DNA Directionality: 3' to 5' & Bacterial DNA Explained

In summary, DNA has directionality based on the free end of the ribose. Without nicking the DNA, there is no way to tell which strand is going in which direction. The polymerase needs to be able to read from 3' to 5' in order to make new DNA or RNA.
  • #1
at2341
10
0
Hi,

To my understanding, the directionality of DNA (3' to 5') (5' to 3') is based on where the free(unattached) end of the ribose is.

With this idea, how can bacterial DNA (where the ends are joined together) have directionality?
 
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  • #2
Cut it!
 
  • #3
Circular DNA is still DNA. One strand will be 3'-5' and the other 5'-3'. Bases may only be added to the 3' end of any DNA strand, so that it is unidirectional.

To clarify: the 5' end is a phosphate grp and the 3' is a hydroxyl grp
 
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  • #4
I appreciate your replies,

Once the 3' end joins the 5' end to make a circle, you really can't tell where the 3' and 5' ends start. Is this correct? thanks
 
  • #5
at2341 said:
Once the 3' end joins the 5' end to make a circle, you really can't tell where the 3' and 5' ends start. Is this correct? thanks


There is no start or end really, just direction. One strand will be in one direction, and the other complimentary strand in the other. As Matteo said...cut it! :)
 
  • #6
1) Without cutting the DNA, there is no way to tell which strand is going in which direction? Is this correct?

2) If we can't tell which strand is which, how can the polymerase differentiate?

Thanks
 
  • #7
I think what you may be asking about is which is the sense and anti sense strand.
If so then several steps are required for translation of a segment.
Unfolding, attachment of one or more promoters, and an available start codon.
AFAIK both sides of the DNA molecule can satisfy these conditions.
So the sense strand is the one that satisfies the requirements.
 
  • #8
at2341 said:
1) Without cutting the DNA, there is no way to tell which strand is going in which direction? Is this correct?

2) If we can't tell which strand is which, how can the polymerase differentiate?

It depends on whether you are talking about replication (DNA polymerase) or transcription (RNA polymerase).

In replication, I believe there is an enzyme that "nicks" the DNA strand at a certain location (based on sequence) making a 3' and a 5' end. In transcription, the RNA polymerase binds to a promoter sequence which is aligned in a certain direction. Polymerase reads from 3' to 5' direction so that the new DNA or RNA it makes is building in the 5' to 3' direction.
 
  • #9
thank you guys for replying.

BoomBoom, that's exactly what I wanted to know... how do the enzymes differentiate which way to go. thanks
 
  • #10
Consider a strand of DNA from the perspective of the middle of the ribose ring. The 3' direction is toward where the oxygen of a phosphate group hooks directly to the ring. The 5' direction is toward the extracyclic methylene which is bound to another phosphate. You don't need to cut the strand to see this directionality. Let's arbitrarily call one end of an enzyme's binding site the front; the enzyme would encounter a very different shape of substrate surface if it binds a strand of DNA with its front in the 3' direction as opposed to binding with its front in the 5' direction. No nick of the strand is needed, the shape of the ribose ring is enough to determine directions on the strand.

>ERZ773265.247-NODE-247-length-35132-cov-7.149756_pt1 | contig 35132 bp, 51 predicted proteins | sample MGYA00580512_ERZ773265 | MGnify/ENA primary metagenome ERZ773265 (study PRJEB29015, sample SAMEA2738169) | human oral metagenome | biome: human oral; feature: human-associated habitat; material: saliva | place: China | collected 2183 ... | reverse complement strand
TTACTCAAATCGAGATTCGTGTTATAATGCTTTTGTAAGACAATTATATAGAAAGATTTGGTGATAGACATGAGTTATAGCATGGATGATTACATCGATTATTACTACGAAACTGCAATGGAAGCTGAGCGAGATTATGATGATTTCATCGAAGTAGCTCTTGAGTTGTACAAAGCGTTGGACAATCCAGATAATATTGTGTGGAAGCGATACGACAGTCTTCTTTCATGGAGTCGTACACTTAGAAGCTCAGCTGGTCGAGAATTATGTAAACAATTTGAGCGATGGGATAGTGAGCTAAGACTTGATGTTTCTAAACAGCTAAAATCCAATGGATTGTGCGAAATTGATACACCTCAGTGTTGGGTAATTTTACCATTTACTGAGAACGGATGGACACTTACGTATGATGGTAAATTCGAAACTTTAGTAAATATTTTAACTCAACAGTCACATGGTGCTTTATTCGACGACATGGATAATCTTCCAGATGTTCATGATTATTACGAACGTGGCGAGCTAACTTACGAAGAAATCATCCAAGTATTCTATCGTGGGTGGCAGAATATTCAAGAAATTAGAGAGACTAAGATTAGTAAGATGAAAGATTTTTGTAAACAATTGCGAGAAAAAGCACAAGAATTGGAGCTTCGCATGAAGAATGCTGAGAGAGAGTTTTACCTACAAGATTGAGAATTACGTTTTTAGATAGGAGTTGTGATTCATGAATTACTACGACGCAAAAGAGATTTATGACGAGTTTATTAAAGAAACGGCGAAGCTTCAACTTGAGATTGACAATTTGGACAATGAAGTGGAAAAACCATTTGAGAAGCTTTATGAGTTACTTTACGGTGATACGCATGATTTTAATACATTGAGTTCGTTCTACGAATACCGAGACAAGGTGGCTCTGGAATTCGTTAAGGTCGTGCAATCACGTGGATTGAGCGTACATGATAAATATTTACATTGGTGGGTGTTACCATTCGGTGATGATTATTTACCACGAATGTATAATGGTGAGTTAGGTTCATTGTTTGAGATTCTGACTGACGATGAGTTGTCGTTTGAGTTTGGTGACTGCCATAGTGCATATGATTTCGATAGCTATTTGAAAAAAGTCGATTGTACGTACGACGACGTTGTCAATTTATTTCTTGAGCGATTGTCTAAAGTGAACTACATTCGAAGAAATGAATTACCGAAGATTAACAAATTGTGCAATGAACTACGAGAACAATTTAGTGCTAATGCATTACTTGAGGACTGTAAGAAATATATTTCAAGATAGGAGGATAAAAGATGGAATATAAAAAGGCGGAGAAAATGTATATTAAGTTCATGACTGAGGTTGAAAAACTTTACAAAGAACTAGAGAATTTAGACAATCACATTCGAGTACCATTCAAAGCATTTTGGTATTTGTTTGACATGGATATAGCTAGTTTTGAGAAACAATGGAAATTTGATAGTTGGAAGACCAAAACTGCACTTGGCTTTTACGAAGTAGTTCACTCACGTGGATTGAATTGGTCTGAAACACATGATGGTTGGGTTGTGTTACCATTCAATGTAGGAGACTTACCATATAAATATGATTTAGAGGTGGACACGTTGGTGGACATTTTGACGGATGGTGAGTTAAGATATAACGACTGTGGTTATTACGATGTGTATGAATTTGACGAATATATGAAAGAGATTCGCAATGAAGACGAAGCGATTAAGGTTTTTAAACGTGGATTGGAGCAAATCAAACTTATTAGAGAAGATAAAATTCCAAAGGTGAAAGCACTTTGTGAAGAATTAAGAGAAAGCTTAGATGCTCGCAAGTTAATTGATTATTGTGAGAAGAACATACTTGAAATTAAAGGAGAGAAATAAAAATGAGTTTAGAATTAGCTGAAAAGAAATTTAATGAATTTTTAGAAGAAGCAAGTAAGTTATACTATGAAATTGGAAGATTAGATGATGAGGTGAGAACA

• #11
JonMoulton said:
No nick of the strand is needed, the shape of the ribose ring is enough to determine directions on the strand.

Good point...I didn't think of that. Thanks Jon!
 

Related to DNA Directionality: 3' to 5' & Bacterial DNA Explained

What is the significance of DNA directionality?

The directionality of DNA refers to the arrangement of nucleotides in a DNA strand. This is important because it determines how DNA is replicated and read by cells. In most organisms, DNA is read in the 3' to 5' direction, meaning that the 3' end of the DNA strand is read first and the 5' end is read last. This directionality is important for the accurate copying and translation of genetic information.

What does 3' to 5' mean in terms of DNA directionality?

The numbers 3' and 5' refer to the carbon atoms in the sugar molecule of each nucleotide in a DNA strand. The 3' carbon has a hydroxyl group attached to it, while the 5' carbon has a phosphate group attached to it. This arrangement causes the DNA strand to have a directionality, with the 3' end being the "start" and the 5' end being the "end".

Why is bacterial DNA different from eukaryotic DNA?

Bacterial DNA is different from eukaryotic DNA in several ways. First, bacterial DNA is usually found in a circular form, while eukaryotic DNA is linear. Additionally, bacterial DNA does not have introns (non-coding regions), unlike eukaryotic DNA. Also, the DNA replication process in bacteria is simpler and faster compared to eukaryotes.

Can DNA directionality change?

No, DNA directionality is determined by the arrangement of nucleotides in the DNA strand and cannot be changed. However, mutations can occur in the DNA sequence, which can affect the direction of genetic information being read. Additionally, some viruses have the ability to change the directionality of DNA during their life cycle.

How is the directionality of DNA important in bacterial genetics?

The directionality of DNA is critical in bacterial genetics because it determines how genes are transcribed and translated into proteins. The 3' to 5' directionality ensures that the genetic information is read and copied accurately, leading to the production of functional proteins. This is essential for bacterial survival and reproduction.

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